Category: wednesday wisdom

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“We hit if off in great style!”

‘This is the first time
we have been with the English and we are struck by the excellence of their equipment. A
comparison of their horses and their tractors for hauling the big guns with
those of the French makes us wonder how the Frenchmen ever get anywhere…
The Australians are a splendid lot and being less reserved than the English.
They impress us – They are more like Americans than any other
soldiers, except the Canadians, and we hit it off in great style! “Diggers” and
“Yanks!”’

May 1918, in Picardie, Somme, Northern France, American ambulance
driver’s diary – The Compensations of War – Photo: British, Australian &
American soldiers sharing a meal in the woods in Picardie. Australian War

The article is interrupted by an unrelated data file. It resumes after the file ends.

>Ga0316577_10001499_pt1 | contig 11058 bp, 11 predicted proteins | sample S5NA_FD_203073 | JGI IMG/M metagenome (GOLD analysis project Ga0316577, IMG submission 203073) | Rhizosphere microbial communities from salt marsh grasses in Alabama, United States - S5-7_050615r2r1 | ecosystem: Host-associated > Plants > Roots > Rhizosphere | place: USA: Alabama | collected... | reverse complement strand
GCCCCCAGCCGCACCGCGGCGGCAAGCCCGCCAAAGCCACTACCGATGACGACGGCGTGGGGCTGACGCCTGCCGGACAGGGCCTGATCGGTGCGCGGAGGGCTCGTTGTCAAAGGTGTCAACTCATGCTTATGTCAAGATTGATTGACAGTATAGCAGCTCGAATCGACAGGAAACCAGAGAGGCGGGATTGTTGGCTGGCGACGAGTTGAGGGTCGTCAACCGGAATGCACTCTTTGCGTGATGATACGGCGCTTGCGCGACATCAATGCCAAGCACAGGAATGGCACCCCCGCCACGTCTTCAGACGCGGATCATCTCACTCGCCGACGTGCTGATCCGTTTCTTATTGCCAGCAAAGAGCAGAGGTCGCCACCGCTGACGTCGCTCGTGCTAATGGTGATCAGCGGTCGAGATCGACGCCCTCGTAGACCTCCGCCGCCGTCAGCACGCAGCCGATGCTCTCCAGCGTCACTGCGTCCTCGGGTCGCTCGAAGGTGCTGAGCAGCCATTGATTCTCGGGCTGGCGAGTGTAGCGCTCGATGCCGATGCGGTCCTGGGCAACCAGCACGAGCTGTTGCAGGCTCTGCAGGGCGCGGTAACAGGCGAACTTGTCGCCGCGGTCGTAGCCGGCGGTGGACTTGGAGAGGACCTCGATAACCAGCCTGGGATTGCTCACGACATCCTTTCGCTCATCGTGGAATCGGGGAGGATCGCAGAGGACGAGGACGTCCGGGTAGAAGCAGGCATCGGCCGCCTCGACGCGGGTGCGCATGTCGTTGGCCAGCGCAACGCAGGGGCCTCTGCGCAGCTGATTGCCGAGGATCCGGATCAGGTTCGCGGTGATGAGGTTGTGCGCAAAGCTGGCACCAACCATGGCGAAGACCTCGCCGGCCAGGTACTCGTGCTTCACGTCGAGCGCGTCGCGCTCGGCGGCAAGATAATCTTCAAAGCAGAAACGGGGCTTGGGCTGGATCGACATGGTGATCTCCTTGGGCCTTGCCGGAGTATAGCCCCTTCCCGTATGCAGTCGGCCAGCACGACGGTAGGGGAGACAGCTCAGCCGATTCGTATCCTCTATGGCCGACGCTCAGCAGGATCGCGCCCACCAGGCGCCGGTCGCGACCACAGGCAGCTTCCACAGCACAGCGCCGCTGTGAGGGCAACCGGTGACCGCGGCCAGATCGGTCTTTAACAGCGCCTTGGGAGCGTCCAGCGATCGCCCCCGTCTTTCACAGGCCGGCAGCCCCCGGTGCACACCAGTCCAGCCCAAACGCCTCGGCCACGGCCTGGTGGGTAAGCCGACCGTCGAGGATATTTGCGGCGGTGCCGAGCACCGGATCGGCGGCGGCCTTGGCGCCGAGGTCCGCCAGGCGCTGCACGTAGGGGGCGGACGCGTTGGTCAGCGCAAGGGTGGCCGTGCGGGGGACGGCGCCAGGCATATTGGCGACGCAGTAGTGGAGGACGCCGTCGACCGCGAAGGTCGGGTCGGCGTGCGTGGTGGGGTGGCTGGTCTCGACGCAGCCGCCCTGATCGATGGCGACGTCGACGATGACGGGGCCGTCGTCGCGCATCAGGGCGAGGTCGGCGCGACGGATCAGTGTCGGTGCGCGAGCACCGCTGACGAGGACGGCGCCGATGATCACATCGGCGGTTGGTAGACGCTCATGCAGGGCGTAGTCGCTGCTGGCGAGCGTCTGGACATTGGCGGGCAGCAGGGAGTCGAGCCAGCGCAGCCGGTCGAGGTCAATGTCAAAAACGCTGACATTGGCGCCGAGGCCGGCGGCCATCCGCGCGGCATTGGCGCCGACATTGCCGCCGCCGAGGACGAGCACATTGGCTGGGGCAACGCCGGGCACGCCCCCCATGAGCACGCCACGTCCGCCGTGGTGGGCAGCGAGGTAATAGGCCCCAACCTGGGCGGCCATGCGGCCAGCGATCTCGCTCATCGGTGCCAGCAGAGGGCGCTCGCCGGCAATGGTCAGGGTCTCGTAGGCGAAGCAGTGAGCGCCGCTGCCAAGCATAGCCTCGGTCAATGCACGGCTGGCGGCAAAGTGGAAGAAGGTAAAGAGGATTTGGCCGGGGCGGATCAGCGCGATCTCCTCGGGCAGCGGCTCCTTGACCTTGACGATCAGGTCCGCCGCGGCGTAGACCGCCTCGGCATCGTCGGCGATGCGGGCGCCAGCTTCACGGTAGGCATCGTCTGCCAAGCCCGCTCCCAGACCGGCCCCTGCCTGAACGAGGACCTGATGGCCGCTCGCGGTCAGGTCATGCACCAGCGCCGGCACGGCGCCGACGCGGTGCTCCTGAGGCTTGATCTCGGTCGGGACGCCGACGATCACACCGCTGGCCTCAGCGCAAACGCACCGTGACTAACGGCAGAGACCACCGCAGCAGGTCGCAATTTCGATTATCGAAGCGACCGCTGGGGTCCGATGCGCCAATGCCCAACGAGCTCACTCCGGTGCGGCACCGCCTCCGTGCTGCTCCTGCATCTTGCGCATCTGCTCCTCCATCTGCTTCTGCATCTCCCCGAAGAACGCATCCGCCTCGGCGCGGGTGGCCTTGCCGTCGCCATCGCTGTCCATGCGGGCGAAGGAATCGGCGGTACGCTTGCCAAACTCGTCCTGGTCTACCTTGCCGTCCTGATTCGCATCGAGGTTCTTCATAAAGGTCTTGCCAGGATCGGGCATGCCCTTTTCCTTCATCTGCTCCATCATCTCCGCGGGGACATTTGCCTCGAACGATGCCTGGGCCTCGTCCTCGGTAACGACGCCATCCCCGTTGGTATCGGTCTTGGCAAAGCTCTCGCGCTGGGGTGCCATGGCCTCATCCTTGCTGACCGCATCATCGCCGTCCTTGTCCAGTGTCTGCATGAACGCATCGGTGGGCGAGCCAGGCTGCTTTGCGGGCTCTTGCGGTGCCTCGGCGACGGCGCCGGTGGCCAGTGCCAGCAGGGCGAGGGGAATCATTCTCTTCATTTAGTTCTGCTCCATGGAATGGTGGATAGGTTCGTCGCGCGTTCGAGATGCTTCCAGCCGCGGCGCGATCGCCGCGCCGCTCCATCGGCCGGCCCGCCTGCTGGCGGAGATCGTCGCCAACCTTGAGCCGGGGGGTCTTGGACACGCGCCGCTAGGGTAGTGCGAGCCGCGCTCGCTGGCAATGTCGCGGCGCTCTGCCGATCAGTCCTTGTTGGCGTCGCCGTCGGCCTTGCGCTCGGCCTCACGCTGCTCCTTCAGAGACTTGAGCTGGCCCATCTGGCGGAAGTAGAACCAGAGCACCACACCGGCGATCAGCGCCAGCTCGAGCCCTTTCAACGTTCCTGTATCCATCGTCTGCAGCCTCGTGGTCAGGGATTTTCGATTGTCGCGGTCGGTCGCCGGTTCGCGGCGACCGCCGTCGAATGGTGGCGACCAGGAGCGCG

Memorial

“A good wash up with lots of water and scrubbi…

“A good wash up with lots of water and scrubbing, then a cup of bad coffee – always in a playful and joyous mood.”

WW1 French soldier’s memoirs “L’enfant du siècle se souvient: Mémoires”
Photo May 16 1918, France, French soldiers’ morning wash-up – La Contemporaine

‘On the whole, the time spent in Alsace, was a…

‘On the whole, the
time spent in Alsace, was a period of training for the whole Sanitary Train. We
learned something about maps and trails, and especially that trails on maps and
trails on mountain sides are two very different things. We learned also to
respect our gas masks and helmets. They became our constant companions. Indeed,
the sight of school children six and eight years old going through gas mask drill
in the streets was enough to make anyone think about his gas mask…’

Spring 1918, American
ambulance driver’s notes in AlsaceHistory of Ambulance Company Number 139 – Photo,
WW1, Alsace, children & teacher who just finished their gas mask drill.
Here, a 22s great video showing French school children’s gas mask drill in 1918.

“The other day I brought in a bunch of flowers…

“The other